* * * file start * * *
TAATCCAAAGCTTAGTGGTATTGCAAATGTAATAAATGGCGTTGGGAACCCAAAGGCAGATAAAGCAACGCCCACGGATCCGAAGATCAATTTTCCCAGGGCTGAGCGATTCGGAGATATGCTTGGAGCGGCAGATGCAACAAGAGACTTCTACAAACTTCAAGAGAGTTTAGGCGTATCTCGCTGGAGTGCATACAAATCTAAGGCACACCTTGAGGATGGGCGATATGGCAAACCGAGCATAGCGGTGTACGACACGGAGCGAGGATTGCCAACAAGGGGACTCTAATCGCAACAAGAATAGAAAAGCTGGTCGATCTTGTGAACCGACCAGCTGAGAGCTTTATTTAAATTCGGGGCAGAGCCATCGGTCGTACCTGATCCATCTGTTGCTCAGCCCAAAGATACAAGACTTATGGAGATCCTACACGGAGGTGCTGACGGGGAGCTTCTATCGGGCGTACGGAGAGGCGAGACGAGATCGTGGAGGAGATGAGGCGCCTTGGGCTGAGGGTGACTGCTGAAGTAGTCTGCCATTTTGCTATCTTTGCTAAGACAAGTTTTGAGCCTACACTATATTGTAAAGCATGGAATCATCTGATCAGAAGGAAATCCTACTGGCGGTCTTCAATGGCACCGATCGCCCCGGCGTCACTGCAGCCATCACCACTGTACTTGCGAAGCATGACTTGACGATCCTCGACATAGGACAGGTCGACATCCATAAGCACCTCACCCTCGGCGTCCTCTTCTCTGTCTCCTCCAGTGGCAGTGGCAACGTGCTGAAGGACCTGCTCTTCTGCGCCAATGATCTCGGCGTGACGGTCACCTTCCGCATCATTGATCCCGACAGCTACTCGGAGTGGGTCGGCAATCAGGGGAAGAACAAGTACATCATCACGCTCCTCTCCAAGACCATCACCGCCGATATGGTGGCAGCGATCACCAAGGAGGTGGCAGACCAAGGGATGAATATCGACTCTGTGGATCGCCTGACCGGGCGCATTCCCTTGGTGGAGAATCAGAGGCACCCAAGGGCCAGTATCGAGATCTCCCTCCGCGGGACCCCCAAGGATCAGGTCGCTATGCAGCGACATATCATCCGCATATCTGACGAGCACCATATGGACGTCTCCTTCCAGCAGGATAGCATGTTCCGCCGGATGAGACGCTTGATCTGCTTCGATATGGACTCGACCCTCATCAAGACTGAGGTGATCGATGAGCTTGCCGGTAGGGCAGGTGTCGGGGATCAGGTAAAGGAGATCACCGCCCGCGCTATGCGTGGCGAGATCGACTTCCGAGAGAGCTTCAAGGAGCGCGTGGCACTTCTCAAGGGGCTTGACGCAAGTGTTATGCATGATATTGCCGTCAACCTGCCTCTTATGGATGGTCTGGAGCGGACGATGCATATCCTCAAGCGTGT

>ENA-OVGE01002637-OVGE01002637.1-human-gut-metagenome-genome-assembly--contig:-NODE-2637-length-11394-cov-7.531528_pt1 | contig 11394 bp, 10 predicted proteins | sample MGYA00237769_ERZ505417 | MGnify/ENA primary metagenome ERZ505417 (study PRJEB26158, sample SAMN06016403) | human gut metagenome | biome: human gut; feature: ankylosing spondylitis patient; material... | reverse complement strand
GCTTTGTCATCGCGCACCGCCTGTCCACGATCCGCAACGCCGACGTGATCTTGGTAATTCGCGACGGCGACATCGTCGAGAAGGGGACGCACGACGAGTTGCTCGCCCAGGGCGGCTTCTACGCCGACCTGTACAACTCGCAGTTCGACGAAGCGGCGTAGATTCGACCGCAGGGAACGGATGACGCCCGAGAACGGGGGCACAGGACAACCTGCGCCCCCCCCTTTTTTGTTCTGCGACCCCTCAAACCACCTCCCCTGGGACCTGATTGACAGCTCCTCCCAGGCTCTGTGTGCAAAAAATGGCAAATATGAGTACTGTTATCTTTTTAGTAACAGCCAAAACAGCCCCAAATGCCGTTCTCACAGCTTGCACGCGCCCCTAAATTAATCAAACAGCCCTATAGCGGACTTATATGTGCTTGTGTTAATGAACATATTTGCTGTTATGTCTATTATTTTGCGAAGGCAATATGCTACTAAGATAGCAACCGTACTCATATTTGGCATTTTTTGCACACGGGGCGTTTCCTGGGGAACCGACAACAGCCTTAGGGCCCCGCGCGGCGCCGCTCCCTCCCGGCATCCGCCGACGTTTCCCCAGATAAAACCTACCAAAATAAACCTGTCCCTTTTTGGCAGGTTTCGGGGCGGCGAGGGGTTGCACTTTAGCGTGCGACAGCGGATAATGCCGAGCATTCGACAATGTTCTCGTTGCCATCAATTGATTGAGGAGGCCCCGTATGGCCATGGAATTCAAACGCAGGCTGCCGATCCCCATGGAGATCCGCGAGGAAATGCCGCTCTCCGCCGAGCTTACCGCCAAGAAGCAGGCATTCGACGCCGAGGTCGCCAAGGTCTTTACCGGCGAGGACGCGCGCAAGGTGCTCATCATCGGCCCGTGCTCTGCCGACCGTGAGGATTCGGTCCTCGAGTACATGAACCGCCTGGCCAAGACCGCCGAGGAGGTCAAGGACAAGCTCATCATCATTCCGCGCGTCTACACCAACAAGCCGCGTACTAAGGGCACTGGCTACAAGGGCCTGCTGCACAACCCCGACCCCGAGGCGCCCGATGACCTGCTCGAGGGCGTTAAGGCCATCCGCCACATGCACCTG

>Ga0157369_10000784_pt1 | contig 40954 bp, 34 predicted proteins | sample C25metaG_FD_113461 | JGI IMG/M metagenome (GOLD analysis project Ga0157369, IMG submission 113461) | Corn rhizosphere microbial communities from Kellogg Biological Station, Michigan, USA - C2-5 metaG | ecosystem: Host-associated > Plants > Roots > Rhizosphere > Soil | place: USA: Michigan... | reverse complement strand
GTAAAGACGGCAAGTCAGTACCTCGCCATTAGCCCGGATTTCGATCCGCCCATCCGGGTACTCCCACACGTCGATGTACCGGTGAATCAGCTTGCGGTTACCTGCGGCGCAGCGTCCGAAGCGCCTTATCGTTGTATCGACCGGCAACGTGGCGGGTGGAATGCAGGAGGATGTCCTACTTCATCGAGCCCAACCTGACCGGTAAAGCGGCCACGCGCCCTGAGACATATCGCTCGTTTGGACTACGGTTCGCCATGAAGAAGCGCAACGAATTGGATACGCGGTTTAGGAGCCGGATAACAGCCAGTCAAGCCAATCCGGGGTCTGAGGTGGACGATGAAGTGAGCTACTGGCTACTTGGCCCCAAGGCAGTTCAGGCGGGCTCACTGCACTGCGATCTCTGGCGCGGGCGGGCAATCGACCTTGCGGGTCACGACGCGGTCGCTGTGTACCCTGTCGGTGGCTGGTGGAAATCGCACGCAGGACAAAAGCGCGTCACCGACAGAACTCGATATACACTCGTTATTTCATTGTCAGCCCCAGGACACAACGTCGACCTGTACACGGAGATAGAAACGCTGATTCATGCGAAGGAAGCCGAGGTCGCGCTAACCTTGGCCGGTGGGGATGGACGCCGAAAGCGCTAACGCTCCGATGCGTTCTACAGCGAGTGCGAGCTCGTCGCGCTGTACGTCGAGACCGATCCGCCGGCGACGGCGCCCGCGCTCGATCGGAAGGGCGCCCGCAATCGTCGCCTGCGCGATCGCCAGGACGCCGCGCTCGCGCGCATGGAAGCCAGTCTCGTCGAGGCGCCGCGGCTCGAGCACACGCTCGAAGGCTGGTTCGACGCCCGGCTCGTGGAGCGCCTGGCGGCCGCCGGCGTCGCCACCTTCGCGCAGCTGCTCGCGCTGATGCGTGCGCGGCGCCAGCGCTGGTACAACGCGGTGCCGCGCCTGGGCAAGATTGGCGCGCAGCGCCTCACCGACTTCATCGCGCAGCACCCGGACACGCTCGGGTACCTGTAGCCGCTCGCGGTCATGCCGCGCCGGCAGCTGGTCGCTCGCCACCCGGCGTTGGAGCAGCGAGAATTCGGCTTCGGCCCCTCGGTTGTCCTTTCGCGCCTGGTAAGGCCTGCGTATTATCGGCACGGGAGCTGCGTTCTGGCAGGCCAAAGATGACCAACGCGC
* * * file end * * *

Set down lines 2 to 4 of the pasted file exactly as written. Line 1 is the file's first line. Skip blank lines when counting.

>ENA-OVGE01002637-OVGE01002637.1-human-gut-metagenome-genome-assembly--contig:-NODE-2637-length-11394-cov-7.531528_pt1 | contig 11394 bp, 10 predicted proteins | sample MGYA00237769_ERZ505417 | MGnify/ENA primary metagenome ERZ505417 (study PRJEB26158, sample SAMN06016403) | human gut metagenome | biome: human gut; feature: ankylosing spondylitis patient; material... | reverse complement strand
GCTTTGTCATCGCGCACCGCCTGTCCACGATCCGCAACGCCGACGTGATCTTGGTAATTCGCGACGGCGACATCGTCGAGAAGGGGACGCACGACGAGTTGCTCGCCCAGGGCGGCTTCTACGCCGACCTGTACAACTCGCAGTTCGACGAAGCGGCGTAGATTCGACCGCAGGGAACGGATGACGCCCGAGAACGGGGGCACAGGACAACCTGCGCCCCCCCCTTTTTTGTTCTGCGACCCCTCAAACCACCTCCCCTGGGACCTGATTGACAGCTCCTCCCAGGCTCTGTGTGCAAAAAATGGCAAATATGAGTACTGTTATCTTTTTAGTAACAGCCAAAACAGCCCCAAATGCCGTTCTCACAGCTTGCACGCGCCCCTAAATTAATCAAACAGCCCTATAGCGGACTTATATGTGCTTGTGTTAATGAACATATTTGCTGTTATGTCTATTATTTTGCGAAGGCAATATGCTACTAAGATAGCAACCGTACTCATATTTGGCATTTTTTGCACACGGGGCGTTTCCTGGGGAACCGACAACAGCCTTAGGGCCCCGCGCGGCGCCGCTCCCTCCCGGCATCCGCCGACGTTTCCCCAGATAAAACCTACCAAAATAAACCTGTCCCTTTTTGGCAGGTTTCGGGGCGGCGAGGGGTTGCACTTTAGCGTGCGACAGCGGATAATGCCGAGCATTCGACAATGTTCTCGTTGCCATCAATTGATTGAGGAGGCCCCGTATGGCCATGGAATTCAAACGCAGGCTGCCGATCCCCATGGAGATCCGCGAGGAAATGCCGCTCTCCGCCGAGCTTACCGCCAAGAAGCAGGCATTCGACGCCGAGGTCGCCAAGGTCTTTACCGGCGAGGACGCGCGCAAGGTGCTCATCATCGGCCCGTGCTCTGCCGACCGTGAGGATTCGGTCCTCGAGTACATGAACCGCCTGGCCAAGACCGCCGAGGAGGTCAAGGACAAGCTCATCATCATTCCGCGCGTCTACACCAACAAGCCGCGTACTAAGGGCACTGGCTACAAGGGCCTGCTGCACAACCCCGACCCCGAGGCGCCCGATGACCTGCTCGAGGGCGTTAAGGCCATCCGCCACATGCACCTG

>Ga0157369_10000784_pt1 | contig 40954 bp, 34 predicted proteins | sample C25metaG_FD_113461 | JGI IMG/M metagenome (GOLD analysis project Ga0157369, IMG submission 113461) | Corn rhizosphere microbial communities from Kellogg Biological Station, Michigan, USA - C2-5 metaG | ecosystem: Host-associated > Plants > Roots > Rhizosphere > Soil | place: USA: Michigan... | reverse complement strand